Forget Harry Potter World; Hemel Hempstead’s main attraction has got nothing on Edinburgh for tales of the planet’s favourite wizard.

Whilst you’re checking out Bobby the dog in Greyfriars Kirk, you can also find the grave of Harry’s nemesis Tom Riddle (or rather, Tom Riddell, who’s found some posthumous fame as a JK Rowling character). You can get a beautiful aerial view of George Heriot’s School, supposedly the inspiration for Hogwarts, from high-winding cobbled streets. And you can sip coffee in The Elephant House, where Rowling dreamed up her magical opening chapters.

Find some alternative nightlife

You only have to see the marauding bachelor parties to know that Edinburgh is a much-vaunted spot for huge nights out.

All the usual chain pubs are here, but there’s a healthy alternative current to bring you off the main strip and into Scotland’s peerless arts heritage. Names to sample include Cabaret Voltaire, Sneaky Pete’s, Voodoo Rooms and The Bongo Club – but watch out – The Fringe often brings shows to these venues.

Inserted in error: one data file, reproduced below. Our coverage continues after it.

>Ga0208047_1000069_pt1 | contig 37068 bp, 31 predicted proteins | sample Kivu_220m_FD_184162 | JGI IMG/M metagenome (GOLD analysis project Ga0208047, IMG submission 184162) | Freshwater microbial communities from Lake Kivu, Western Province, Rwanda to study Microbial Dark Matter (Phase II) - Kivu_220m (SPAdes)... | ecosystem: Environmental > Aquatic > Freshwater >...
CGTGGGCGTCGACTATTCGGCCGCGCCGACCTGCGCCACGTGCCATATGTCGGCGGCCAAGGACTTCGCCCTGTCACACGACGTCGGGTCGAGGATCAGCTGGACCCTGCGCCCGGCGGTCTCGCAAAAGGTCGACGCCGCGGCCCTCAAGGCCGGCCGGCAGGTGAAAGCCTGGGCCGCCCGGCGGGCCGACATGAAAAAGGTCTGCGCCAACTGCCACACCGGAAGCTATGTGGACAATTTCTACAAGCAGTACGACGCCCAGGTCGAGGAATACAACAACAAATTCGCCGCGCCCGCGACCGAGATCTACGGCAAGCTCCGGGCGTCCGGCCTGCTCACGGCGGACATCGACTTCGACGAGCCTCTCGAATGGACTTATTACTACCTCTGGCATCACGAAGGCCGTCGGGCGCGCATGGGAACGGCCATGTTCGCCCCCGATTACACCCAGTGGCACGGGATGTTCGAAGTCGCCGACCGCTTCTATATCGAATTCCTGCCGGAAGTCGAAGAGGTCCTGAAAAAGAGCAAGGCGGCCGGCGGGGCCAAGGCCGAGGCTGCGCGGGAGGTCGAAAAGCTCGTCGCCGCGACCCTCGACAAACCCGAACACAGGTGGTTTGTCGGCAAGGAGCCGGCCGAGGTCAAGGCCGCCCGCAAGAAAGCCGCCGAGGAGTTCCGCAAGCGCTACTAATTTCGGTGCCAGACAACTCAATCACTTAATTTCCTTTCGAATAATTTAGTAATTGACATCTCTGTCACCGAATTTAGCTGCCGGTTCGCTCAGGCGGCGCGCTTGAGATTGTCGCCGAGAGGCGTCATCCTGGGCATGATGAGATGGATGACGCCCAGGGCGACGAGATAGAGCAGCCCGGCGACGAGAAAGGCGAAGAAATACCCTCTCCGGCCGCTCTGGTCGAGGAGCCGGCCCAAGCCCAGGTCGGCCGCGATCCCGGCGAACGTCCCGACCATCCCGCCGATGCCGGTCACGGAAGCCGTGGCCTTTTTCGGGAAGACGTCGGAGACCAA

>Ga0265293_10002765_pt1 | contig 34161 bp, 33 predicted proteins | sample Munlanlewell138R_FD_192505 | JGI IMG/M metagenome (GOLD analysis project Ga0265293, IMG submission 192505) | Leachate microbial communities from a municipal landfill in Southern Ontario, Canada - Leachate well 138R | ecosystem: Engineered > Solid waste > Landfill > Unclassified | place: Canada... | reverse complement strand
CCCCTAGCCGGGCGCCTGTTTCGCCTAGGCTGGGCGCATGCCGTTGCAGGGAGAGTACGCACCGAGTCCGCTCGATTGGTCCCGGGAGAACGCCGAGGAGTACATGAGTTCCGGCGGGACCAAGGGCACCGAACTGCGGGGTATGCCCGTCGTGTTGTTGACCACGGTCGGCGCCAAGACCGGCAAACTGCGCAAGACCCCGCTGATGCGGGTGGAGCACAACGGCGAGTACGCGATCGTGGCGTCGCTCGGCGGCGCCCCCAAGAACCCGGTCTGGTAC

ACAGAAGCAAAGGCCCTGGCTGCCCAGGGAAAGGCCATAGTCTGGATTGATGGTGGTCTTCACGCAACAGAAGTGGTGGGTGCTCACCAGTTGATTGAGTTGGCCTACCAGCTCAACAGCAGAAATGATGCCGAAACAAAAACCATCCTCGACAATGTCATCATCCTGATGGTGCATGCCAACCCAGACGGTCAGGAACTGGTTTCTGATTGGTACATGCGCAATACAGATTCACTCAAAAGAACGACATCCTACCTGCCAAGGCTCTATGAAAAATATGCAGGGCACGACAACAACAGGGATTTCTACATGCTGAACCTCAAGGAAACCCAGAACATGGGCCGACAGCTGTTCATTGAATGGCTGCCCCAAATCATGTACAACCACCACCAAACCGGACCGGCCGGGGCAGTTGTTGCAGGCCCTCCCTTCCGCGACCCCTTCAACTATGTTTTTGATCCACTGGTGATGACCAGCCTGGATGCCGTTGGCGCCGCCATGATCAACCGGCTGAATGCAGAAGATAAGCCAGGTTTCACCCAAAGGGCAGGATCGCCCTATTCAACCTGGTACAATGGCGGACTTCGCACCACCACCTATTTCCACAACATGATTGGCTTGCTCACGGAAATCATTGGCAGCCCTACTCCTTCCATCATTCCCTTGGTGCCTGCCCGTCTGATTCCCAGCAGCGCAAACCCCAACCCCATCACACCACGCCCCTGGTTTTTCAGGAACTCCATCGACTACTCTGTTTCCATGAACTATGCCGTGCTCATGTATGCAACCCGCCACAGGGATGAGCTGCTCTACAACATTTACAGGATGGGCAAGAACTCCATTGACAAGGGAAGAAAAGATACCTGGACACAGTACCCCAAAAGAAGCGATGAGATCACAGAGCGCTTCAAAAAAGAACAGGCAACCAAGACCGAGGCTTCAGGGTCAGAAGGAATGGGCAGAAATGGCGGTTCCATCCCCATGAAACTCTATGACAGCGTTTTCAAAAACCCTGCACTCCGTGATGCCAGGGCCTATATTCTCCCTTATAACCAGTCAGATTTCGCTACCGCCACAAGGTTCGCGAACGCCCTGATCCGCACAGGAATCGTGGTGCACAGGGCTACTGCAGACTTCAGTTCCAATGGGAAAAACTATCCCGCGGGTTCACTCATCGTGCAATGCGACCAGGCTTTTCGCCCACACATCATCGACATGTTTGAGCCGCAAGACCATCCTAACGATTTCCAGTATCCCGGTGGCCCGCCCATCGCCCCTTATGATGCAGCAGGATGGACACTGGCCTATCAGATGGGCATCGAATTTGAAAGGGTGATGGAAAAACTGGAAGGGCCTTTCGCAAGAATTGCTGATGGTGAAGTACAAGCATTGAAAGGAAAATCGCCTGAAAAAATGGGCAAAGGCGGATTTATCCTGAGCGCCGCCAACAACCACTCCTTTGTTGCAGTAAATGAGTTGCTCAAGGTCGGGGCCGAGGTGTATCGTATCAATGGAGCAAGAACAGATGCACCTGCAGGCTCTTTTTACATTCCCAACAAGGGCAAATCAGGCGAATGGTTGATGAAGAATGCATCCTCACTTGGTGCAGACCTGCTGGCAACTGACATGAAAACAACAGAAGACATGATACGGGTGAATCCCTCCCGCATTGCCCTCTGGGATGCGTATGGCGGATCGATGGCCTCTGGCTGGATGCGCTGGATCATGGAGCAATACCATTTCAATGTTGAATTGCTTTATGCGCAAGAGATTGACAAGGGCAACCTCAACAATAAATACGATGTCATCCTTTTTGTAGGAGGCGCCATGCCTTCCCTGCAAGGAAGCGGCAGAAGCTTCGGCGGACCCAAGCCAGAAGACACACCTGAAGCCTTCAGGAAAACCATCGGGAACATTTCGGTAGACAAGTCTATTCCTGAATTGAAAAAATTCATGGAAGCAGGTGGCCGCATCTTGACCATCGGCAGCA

For a proper escape, squirrel yourself away in one of Edinburgh’s traditional old pubs, with a pint or dram of local courage.

Forget Edinburgh, get to Glasgow!

Just over an hour by train or car, weary Fringers can make a move west to Glasgow, Scotland’s industrial heart, for a day-trip or longer.

For my and many others’ money, Glasgow is the real guts to Edinburgh’s glitz. It has its own glut of worthy expos, like Kelvingrove Art Museum, or Riverside Museum of Transport. And for something less hifalutin, you could stop at football grounds Ibrox, Celtic Park or Hampden Park. Or just drink in the irreverent atmosphere on Sauchiehall Street. You’ll return Fringe-fresh, and with a better idea of the ‘real’ Scotland than your fellow punters.

Ed Cuffe-Adams is a marketer, musician and writer. He lives for shoestring travel, weird history and urban adventures. He’s roughed it in South America, Asia, Siberia, the US and Eastern Europe, and he loves to share what he sees. Tweet at him @thephrasebook!